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Scaling relationships of twig biomass allocation in Pinus hwangshanensis along an altitudinal gradient.


ABSTRACT: Understanding the response of biomass allocation in twigs (the terminal branches of current-year shoots) to environmental change is crucial for elucidating forest ecosystem carbon storage, carbon cycling, and plant life history strategies under a changing climate. On the basis of interspecies investigations of broad-leaved plants, previous studies have demonstrated that plants respond to environmental factors by allocating biomass in an allometric manner between support tissues (i.e., stems) and the leaf biomass of twigs, where the scaling exponent (i.e., slope of a log-log linear relationship, ?) is constant, and the scaling constant (i.e., intercept of a log-log linear relationship, log ?) varies with respect to environmental factors. However, little is known about whether the isometric scaling exponents of such biomass allocations remain invariant for single species, particularly conifers, at different altitudes and in different growing periods. In this study, we investigated how twig biomass allocation varies with elevation and period among Pinus hwangshanensis Hsia trees growing in the mountains of Southeast China. Specifically, we explored how twig stem mass, needle mass, and needle area varied throughout the growing period (early, mid-, late) and at three elevations in the Wuyi Mountains. Standardized major axis analysis was used to compare the scaling exponents and scaling constants between the biomass allocations of within-twig components. Scaling relationships between these traits differed with growing period and altitude gradient. During the different growing periods, there was an isometric scaling relationship, with a common slope of 1.0 (i.e., ? ? 1.0), between needle mass and twig mass (the sum of the total needle mass and the stem mass), whereas there were allometric scaling relationships between the stem mass and twig mass and between the needle mass and stem mass of P. hwangshanensis. The scaling constants (log ?) for needle mass vs. twig mass and for needle mass vs. stem mass increased progressively across the growing stages, whereas the scaling constants of stem mass vs. twig mass showed the opposite pattern. The scaling exponents (?) of needle area with respect to needle biomass increased significantly with growing period, changing from an allometric relationship (i.e., ? < 1.0) during the early growing period to a nearly isometric relationship (i.e., ? ? 1.0) during the late growing period. This change possibly reflects the functional adaptation of twigs in different growing periods to meet their specific reproductive or survival needs. At different points along the altitudinal gradient, the relationships among needle mass, twig mass, and stem mass were all isometric (i.e., ? ? 1.0). Moreover, significant differences were found in scaling constants (log ?) along the altitudinal gradient, such that species had a smaller stem biomass but a relatively larger needle mass at low altitude. In addition, the scaling exponents remained numerically invariant among all three altitudes, with a common slope of 0.8, suggesting that needle area failed to keep pace with the increasing needle mass at different altitudes. Our results indicated that the twig biomass allocation pattern was significantly influenced by altitude and growing period, which reflects the functional adaptation of twigs to meet their specific survival needs under different climatic conditions.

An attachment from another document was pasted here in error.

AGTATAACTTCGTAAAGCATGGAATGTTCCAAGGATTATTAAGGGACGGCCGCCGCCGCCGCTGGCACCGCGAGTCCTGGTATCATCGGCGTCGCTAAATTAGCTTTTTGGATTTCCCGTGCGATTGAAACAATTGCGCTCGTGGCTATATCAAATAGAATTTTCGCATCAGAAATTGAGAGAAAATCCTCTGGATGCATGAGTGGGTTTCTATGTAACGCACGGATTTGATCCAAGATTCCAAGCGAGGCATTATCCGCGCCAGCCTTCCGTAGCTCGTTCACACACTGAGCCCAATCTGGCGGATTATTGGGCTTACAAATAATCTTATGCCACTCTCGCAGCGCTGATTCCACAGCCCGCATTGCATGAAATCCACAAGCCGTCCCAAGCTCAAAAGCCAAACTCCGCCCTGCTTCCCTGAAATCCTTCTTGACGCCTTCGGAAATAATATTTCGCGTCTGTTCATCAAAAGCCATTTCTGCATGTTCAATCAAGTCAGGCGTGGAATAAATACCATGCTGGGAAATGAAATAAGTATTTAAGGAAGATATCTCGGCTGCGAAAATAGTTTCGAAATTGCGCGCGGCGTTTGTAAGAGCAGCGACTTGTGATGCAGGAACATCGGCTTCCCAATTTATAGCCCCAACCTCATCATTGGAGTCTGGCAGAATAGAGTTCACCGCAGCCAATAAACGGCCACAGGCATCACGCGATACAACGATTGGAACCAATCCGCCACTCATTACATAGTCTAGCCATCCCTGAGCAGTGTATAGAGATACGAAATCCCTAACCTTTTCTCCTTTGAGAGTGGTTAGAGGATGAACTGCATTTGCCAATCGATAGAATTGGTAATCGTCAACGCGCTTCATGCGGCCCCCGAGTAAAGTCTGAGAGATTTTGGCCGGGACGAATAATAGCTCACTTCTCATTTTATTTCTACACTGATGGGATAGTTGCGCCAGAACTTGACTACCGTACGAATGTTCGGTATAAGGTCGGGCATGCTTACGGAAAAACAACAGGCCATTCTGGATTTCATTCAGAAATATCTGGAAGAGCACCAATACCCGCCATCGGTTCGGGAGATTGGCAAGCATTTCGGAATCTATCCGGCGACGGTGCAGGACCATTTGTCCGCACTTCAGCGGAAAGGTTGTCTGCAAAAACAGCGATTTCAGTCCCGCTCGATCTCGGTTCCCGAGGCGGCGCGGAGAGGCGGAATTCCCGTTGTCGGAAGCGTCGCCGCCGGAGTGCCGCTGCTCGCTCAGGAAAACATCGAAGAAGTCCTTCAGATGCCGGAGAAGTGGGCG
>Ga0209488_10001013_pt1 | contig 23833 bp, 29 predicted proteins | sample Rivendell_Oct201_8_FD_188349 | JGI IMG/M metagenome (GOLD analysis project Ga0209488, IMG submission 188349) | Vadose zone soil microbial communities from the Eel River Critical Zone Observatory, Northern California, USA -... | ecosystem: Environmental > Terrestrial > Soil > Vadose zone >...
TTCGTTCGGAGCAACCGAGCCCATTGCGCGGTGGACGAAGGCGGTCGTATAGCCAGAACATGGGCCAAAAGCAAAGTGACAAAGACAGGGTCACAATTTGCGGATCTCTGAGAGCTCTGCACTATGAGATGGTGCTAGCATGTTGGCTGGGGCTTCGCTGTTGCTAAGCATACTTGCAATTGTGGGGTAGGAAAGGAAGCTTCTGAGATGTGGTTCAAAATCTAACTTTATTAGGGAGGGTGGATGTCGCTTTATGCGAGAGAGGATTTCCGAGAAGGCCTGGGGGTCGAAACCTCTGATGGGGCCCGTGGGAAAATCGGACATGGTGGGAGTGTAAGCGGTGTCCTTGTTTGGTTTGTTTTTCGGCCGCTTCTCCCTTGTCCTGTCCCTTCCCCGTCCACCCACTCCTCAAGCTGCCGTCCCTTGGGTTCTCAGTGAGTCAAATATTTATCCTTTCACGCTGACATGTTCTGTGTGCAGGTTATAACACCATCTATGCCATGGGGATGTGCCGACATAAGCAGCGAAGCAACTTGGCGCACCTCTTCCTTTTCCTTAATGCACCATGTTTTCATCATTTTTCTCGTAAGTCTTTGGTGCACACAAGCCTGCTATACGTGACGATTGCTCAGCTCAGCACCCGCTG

PROVIDER: S-EPMC5446166 | BioStudies |

REPOSITORIES: biostudies

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